If you’ve played Persona 5 you’ll know that, aside from a few notable exceptions, Tokyo’s cops are kid-torturing assholes. So it’s little wonder that in the game’s kinda-sequel, the Phantom Thieves have no time for them.
By virtue of the original game’s youthful, rebellious themes, the police are framed throughout Persona 5 as authoritative villains, but also a group to at least be respected and feared. Now that they’ve grown a little older, saved the world and dethroned God, our heroes have, uh, a wider perspective on things, and couldn’t give two shits what some stuffy cops think of their ability to change hearts and kick ass. And I love it.
An early plot beat in Strikers involves Zenkichi, a member of the Kyoto Prefectural Police, snooping around the Phantom Thieves, trying to coerce them gently into either giving themselves up or assisting his own investigation. As an adult, he thinks he can just walk his way into the room and boss these kids around, but they are having none of it.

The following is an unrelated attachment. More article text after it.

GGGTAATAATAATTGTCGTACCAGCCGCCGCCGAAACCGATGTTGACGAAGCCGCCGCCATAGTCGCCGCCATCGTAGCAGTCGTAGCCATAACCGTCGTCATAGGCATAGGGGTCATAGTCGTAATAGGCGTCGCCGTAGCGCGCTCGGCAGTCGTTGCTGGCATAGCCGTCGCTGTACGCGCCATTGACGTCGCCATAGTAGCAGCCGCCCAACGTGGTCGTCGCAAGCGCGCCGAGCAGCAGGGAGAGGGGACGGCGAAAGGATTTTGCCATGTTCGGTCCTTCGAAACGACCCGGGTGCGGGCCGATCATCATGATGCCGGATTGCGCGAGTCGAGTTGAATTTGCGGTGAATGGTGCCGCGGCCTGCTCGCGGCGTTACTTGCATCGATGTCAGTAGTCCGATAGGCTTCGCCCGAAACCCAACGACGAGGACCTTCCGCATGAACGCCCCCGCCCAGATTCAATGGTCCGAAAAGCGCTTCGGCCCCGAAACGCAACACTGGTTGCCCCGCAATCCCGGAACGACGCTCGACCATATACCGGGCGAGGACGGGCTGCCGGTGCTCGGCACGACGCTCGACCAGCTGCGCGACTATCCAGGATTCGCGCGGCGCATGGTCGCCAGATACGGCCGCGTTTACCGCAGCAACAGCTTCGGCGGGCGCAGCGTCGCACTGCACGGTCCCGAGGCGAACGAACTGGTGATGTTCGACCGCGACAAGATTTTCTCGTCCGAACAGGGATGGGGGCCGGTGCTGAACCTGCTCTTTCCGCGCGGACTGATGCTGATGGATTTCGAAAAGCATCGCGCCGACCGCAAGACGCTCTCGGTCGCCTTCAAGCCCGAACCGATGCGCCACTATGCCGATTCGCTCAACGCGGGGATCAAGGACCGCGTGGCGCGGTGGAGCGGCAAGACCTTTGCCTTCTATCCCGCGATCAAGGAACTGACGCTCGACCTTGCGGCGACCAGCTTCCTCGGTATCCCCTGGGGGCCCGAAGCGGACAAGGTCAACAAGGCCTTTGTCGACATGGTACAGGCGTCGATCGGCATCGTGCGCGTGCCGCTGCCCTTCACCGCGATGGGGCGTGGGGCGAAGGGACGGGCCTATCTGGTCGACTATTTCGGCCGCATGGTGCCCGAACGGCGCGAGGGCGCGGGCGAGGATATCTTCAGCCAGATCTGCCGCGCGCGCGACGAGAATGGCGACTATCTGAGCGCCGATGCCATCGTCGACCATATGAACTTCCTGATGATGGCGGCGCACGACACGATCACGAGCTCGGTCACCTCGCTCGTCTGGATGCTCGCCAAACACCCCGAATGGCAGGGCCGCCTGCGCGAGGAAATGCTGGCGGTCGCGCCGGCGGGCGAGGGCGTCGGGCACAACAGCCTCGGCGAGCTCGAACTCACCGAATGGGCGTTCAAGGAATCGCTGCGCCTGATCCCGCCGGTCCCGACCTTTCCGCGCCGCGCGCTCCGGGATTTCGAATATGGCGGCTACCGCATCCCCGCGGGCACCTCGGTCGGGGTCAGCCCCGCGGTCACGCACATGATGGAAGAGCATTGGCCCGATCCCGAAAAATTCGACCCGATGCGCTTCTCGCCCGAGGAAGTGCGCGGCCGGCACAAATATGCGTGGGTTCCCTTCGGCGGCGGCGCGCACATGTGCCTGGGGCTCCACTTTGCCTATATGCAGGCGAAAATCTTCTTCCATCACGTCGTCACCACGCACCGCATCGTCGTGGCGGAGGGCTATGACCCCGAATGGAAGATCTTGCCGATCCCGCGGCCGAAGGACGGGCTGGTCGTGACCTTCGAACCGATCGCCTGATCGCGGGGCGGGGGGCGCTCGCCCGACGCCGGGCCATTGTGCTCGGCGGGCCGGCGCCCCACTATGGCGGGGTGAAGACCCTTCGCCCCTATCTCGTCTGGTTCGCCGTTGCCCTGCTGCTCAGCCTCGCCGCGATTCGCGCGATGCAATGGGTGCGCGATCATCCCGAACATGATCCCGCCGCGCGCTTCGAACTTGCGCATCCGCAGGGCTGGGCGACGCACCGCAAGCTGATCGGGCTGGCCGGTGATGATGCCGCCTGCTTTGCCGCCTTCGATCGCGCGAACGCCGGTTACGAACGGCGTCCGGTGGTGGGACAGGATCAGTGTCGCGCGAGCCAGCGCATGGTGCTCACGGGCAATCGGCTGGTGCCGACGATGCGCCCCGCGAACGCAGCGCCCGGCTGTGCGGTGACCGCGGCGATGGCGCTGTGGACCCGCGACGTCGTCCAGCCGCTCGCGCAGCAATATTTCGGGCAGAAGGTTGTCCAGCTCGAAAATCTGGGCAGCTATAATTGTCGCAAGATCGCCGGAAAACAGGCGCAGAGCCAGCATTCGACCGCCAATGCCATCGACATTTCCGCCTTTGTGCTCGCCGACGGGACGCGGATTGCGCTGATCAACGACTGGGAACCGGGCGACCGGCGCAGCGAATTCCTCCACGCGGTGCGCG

OK! Let me pause here for a second and say that, while I’ve struggled with Persona 5 Strikers for various reasons (which I’ve gone into elsewhere), one thing I’ve noticed and really enjoyed is Haru’s great redemption tour. When I ranked Persona 5's confidants back in 2017, I had her near the bottom of the list, saying:
Much like Persona 5 itself lingers one Palace too long, it also adds an extra party member towards the end where no more were needed. Haru’s story may be tragic, but there is absolutely nothing compelling about her personality or tale unless you are really into knitwear.
I take it all back. Some time away from the latter-stages grind of Persona 5 and her own bad times has given this girl wings, and she’s now one of my favourite cast members of the new game. Not just because of how she treats cops, but then, it’s also because of how she—justifiably, given the events of Persona 5!— treats cops.
Fair! I can’t and won’t speak to how this all shakes out, since that would be a spoiler, but at the start of this game at least, the kids are alright.